Appeal of Georgia custody determination
The Supreme Court of Georgia often hears appeals of custody determinations, though the standard to overturn a trial court's ruling on this issue is very high. In a recent case, the parties’ Final Judgment and Decree of Divorce awarded the parties joint legal custody of their eight-year-old daughter, with the Wife receiving primary physical custody and the Husband receiving visitation. Reed v. Reed, S11A0085 (2011). The Husband appealed, challenging the trial court’s custody determination. Id.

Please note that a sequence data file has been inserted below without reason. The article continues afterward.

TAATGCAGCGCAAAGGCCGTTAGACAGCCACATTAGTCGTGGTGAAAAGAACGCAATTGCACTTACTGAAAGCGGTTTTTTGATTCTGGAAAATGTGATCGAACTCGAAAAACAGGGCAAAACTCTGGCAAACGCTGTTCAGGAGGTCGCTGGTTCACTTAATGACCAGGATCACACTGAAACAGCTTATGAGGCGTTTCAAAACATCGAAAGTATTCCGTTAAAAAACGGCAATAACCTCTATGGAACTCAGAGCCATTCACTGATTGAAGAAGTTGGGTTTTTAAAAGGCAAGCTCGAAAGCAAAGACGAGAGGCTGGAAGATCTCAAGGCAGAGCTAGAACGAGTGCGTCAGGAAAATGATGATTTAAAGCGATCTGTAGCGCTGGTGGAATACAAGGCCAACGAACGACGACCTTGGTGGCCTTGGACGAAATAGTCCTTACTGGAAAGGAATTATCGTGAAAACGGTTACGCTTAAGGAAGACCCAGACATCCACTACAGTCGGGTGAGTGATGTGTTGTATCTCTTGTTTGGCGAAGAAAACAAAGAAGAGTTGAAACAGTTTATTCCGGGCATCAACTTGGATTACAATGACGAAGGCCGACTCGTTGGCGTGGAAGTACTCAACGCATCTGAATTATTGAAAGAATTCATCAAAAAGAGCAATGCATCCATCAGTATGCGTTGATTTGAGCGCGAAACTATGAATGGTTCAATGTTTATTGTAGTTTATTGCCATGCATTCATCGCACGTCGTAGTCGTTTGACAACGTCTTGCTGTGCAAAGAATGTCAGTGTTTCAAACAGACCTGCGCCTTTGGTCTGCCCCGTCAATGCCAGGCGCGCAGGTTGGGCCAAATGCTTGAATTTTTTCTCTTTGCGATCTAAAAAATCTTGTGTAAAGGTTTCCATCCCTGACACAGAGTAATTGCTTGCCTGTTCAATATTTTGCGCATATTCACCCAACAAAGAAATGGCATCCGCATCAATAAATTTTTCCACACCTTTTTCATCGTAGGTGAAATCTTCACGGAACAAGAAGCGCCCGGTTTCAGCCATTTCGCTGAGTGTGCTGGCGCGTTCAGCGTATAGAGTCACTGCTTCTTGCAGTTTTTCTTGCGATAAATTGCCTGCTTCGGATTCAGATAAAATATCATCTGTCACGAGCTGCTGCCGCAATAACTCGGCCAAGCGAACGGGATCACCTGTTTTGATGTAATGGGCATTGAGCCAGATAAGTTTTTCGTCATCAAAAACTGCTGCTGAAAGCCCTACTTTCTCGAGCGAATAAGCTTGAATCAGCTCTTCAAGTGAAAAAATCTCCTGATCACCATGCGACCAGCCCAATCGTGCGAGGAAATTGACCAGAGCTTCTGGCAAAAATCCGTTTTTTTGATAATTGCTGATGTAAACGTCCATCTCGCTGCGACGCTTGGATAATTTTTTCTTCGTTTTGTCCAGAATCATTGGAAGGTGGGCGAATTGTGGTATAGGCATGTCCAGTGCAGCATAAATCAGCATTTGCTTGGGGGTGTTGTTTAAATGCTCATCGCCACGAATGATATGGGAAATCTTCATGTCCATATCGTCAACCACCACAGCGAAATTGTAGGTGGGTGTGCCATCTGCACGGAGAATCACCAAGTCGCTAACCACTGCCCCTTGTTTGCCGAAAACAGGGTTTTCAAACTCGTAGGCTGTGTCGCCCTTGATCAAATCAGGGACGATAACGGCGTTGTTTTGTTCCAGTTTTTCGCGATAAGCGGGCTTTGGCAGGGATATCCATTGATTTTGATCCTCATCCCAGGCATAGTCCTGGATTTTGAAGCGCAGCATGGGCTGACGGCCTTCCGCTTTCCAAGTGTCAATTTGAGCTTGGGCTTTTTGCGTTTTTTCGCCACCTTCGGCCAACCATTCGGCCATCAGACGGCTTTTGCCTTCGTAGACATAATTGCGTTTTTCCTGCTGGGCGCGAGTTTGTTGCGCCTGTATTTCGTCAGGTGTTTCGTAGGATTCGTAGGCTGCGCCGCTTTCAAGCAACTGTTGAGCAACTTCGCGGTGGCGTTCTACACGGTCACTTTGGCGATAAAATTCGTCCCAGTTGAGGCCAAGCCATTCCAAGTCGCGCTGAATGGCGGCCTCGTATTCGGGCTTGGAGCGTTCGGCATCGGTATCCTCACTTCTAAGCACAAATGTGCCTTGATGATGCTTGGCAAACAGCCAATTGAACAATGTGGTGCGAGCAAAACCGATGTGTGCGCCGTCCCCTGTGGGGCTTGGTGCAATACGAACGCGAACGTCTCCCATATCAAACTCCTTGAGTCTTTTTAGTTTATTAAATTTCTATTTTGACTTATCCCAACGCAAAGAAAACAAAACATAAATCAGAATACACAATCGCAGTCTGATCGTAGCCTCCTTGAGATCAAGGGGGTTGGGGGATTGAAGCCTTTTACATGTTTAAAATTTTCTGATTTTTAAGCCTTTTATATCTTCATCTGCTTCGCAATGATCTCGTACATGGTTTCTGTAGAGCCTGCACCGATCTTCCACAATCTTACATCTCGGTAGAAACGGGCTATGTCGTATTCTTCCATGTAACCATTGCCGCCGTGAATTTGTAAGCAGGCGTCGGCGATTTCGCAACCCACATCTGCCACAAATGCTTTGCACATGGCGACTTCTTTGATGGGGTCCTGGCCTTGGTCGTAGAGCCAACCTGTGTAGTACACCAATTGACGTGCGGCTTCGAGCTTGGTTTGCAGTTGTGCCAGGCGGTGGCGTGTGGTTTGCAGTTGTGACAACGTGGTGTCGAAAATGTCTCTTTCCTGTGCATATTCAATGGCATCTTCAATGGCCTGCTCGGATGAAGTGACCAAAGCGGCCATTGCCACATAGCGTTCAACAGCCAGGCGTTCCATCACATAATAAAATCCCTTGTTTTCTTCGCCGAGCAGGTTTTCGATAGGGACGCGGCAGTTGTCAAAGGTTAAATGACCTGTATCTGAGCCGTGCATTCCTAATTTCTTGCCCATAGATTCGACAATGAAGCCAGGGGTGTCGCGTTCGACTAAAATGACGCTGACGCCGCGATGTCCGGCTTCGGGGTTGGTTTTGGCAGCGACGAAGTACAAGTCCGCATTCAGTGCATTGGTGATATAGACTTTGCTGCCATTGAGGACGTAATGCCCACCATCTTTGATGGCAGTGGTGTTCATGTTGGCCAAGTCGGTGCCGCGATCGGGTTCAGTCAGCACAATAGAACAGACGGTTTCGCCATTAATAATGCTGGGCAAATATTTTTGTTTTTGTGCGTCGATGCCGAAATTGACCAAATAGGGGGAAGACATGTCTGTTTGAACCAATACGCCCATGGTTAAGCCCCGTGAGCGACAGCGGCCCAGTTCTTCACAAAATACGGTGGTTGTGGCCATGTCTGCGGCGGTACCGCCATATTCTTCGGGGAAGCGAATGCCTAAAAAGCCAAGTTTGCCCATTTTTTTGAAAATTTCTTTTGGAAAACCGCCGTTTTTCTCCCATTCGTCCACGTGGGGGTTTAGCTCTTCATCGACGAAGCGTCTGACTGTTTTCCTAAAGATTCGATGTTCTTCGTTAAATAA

The Supreme Court of Georgia disagreed with the Husband, emphasizing long standing Georgia law that, so long as the trial court used its discretion “to determine solely what is for the best interest of the child and what will best promote the child’s welfare and happiness,” the Court will not interfere. Id. at 1-2; OCGA §19-9-3(a)(2). The Court found that there was “ample evidence” to support the trial court’s custody award, specifically that “...Wife had served as primary caregiver since the child’s birth and had a strong, loving relationship with the child, and that Husband had on occasions both before and during the divorce proceedings exhibited conduct casting doubt on his trustworthiness, truthfulness, and judgment.” Reed, at 2. The Supreme Court of Georgia touched on the Husband’s argument that the trial court “failed to consider the Wife’s anticipated move to North Carolina,” but held that the trial court considered this fact and “did not find it dispositive with regard to the child’s best interests.” Id. Thus, the trial court did not abuse its discretion and the judgment was affirmed.